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Living Through and Learning From the Haitian Earthquake

Incorporating Travel and Living Abroad Emergency Safety Precautions

Port-au-Prince, Haiti (January 10-14, 2010)

American Survivors of Haiti Earthquake Awaiting Evacuation
American survivors of the Haiti earthquake waiting on the tarmac at the Port au Prince Airport on January 14, 2010 for evacuation.

The ground rolled like a land-based tsunami wave had passed underneath. Immediately afterwards, people with outstretched arms were fleeing from multi-storey buildings that were starting to fall like Legos. The sky quickly thickened to a hazy grey. At 4:53 p.m. on January 12, I was in downtown Port-Au-Prince and my first thought was that a bomb must have exploded. However, after a few seconds spent watching structures crumble on all corners of the intersection and trying to balance in a wildly rocking van, I knew I was in the middle of a major earthquake—and had emerged unscathed.

My group of eight—four mother-daughter combinations including my daughter, sister, and niece—had come to work with children at orphanages and schools, distribute clothes we had collected, and learn about Haiti’s culture and history. We stayed at St. Joseph’s Home for Boys in adjacent bunk beds, next to a cold-water and bucket bathroom. Although initially apprehensive due to the State Department Advisory about Haiti, in the two days before the quake, we felt safe as we walked from place to place (with a guide) and did not get sick from comforting toddlers with outstretched arms or eating local food. 

We were not ready, however, for what followed: witnessing horrific destruction and death, spending two nights in the U.S. Embassy, and evacuating to Santo Domingo on U.S. military aircraft. Other than that we were the luckiest people in Haiti—what did I learn? More than six months post-quake, here are my travel insights.

Haiti Earthquake Evacuation
College students Ali Halsey and Marjorie Dodson at the Embassy waiting for evacuation while behind them Corell Moore watches coverage of the quake.

Before You Go

  1. Register with Uncle Sam. When we arrived at the Embassy late Tuesday night, the consular officer who met us was surprised we had registered; apparently few do. It is cheap, fast, and free, and the can be done on this American government website. We found the Embassy before its personnel needed to find us—but if we had been at St. Joseph’s when the quake struck, the Embassy was on notice that eight Americans were staying there.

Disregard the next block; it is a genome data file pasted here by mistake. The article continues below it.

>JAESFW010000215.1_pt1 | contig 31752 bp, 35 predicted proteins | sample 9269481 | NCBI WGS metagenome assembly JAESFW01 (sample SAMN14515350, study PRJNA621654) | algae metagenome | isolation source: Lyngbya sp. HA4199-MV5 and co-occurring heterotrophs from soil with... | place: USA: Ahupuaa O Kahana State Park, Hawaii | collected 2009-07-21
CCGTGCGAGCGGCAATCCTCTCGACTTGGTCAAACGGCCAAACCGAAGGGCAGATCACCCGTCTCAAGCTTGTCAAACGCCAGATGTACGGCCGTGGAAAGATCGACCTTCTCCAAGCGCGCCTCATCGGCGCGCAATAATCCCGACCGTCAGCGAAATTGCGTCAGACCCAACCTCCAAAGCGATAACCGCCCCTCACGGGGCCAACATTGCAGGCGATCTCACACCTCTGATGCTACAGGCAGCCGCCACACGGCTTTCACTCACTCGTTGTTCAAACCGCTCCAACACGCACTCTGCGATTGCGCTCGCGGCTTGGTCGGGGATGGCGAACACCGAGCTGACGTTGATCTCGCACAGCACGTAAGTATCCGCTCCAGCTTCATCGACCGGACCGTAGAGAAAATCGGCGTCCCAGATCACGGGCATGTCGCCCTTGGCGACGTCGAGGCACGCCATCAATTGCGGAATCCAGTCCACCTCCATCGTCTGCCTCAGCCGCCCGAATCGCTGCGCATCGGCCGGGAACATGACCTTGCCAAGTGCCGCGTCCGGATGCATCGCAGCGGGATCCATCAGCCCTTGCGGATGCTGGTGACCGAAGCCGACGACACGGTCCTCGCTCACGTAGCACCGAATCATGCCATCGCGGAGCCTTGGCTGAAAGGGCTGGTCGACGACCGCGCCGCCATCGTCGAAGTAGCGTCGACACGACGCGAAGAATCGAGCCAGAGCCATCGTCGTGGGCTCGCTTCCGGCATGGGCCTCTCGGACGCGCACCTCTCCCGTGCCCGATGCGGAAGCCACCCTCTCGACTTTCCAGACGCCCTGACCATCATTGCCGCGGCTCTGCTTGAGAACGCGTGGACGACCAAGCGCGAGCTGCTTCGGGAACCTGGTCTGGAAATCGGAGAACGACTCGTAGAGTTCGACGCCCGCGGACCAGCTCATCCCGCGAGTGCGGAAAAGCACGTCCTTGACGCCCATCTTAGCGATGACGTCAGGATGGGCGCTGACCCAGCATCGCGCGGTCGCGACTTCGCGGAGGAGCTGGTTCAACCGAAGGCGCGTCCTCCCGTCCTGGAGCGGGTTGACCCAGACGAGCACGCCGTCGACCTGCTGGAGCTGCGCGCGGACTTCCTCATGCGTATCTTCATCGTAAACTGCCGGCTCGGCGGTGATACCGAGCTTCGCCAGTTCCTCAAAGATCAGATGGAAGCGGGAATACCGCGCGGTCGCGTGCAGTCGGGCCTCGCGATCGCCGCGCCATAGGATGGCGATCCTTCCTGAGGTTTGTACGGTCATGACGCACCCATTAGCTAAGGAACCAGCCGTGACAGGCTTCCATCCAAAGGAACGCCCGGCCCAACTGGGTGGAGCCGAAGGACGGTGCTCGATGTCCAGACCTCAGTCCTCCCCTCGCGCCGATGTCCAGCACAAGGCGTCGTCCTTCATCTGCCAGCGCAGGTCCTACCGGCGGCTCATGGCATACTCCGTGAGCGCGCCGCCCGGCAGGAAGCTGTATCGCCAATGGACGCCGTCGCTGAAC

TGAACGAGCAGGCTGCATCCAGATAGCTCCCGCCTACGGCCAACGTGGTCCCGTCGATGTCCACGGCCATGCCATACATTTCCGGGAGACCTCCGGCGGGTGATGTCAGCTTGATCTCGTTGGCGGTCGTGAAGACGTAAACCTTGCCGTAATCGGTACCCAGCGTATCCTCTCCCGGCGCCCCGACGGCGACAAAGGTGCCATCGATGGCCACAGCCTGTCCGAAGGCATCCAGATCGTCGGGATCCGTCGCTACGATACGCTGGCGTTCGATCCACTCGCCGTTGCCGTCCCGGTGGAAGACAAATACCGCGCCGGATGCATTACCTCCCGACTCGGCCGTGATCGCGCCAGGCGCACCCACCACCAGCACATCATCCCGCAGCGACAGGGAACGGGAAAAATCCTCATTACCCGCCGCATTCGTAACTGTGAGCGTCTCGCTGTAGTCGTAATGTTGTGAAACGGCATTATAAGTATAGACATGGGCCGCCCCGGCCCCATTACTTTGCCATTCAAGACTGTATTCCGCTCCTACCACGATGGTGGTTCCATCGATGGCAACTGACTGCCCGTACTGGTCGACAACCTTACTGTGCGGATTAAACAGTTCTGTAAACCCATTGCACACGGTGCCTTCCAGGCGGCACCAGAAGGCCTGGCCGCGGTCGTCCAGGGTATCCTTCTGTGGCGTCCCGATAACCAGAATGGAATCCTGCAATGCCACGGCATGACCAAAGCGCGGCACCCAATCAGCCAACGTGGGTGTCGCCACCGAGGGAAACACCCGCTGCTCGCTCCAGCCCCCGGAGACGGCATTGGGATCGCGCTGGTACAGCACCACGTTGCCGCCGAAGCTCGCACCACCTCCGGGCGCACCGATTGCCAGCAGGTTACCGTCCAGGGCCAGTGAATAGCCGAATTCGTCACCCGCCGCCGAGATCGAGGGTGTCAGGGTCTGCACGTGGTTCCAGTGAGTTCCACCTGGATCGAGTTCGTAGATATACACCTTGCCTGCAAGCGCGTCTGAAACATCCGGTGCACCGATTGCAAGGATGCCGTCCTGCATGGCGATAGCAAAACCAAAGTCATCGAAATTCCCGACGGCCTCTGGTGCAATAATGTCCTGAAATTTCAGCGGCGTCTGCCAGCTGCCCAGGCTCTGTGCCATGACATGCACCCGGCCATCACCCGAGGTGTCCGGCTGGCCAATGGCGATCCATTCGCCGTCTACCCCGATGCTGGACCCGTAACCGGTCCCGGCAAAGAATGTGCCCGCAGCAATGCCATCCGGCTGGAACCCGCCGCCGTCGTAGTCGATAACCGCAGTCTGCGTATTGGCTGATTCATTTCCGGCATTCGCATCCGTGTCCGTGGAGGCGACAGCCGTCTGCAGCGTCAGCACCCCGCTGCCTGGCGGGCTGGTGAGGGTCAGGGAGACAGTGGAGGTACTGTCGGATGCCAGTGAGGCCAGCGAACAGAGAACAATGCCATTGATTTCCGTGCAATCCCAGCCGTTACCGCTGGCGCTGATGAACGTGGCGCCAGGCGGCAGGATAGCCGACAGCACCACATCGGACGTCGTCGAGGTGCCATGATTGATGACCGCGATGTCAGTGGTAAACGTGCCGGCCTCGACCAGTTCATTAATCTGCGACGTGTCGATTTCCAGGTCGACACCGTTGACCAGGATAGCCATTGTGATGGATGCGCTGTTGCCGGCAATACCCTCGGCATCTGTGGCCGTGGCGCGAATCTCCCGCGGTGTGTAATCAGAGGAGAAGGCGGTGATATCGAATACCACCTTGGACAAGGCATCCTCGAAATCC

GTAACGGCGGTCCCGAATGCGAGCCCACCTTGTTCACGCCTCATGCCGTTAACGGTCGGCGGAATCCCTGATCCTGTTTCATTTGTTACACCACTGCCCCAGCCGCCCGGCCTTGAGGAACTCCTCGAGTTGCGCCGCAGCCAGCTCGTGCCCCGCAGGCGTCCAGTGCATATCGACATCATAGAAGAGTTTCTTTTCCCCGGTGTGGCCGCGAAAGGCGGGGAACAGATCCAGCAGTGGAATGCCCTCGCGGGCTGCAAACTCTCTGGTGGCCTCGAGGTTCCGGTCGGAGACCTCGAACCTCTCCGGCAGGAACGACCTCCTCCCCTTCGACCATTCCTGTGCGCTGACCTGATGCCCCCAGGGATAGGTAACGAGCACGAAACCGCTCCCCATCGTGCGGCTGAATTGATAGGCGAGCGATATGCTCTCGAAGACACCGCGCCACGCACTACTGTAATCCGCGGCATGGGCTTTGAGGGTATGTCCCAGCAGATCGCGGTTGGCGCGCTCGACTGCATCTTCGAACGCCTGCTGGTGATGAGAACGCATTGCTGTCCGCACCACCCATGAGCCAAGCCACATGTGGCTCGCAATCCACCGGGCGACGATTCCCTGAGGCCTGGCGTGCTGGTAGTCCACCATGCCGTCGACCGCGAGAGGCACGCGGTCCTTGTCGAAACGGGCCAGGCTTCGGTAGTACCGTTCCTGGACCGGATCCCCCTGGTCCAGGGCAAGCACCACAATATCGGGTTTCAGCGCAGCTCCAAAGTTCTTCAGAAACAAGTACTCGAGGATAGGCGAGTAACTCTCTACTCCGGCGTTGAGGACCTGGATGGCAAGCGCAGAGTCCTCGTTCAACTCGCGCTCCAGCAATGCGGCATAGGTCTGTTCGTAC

2. Pay attention to telecommunications. I had checked with AT&T to ensure that I would have cell phone service in Haiti. My BlackBerry worked well until the earthquake, and the email function worked for about 30 minutes afterwards. My sister wisely had a Digicel Haitian cell phone but had exhausted her minutes. It is critical to have the best available telecommunications when traveling—and this means taking a cell phone with global connections or buying a phone from a local provider and ensuring it is charged and has plenty of time left. The Embassy let us send occasional emails with one of three standard messages. More reliable telecommunication, however, would have permitted us to keep in closer touch with the broader world. 
  3. Get tracked. My suitcase contained a tracking system, which could have been useful in locating us if we had been at St. Joseph’s at the time of the quake and I had left the tracking information with family or friends or registered my ownership with the luggage manufacturer, instead of merely marveling at the cleverness of “findable” luggage. If you have luggage with tracking systems, leave the identifying information with someone at home or register the luggage if you can (or both). Also, some devices now combine satellite phones, global emergency email capability, and global positioning. Such advanced communications devices are worth purchasing for frequent travelers. 
  4. Ensure that your contacts are able to get in touch with one another. Most of our initial emails went through, but my parents had a sleepless night because they did not get theirs. If you are traveling with a group, each group member should have one representative contact on an emergency list, and each contact should be instructed to advise all other contacts when any communication is received during an emergency.

If Disaster Strikes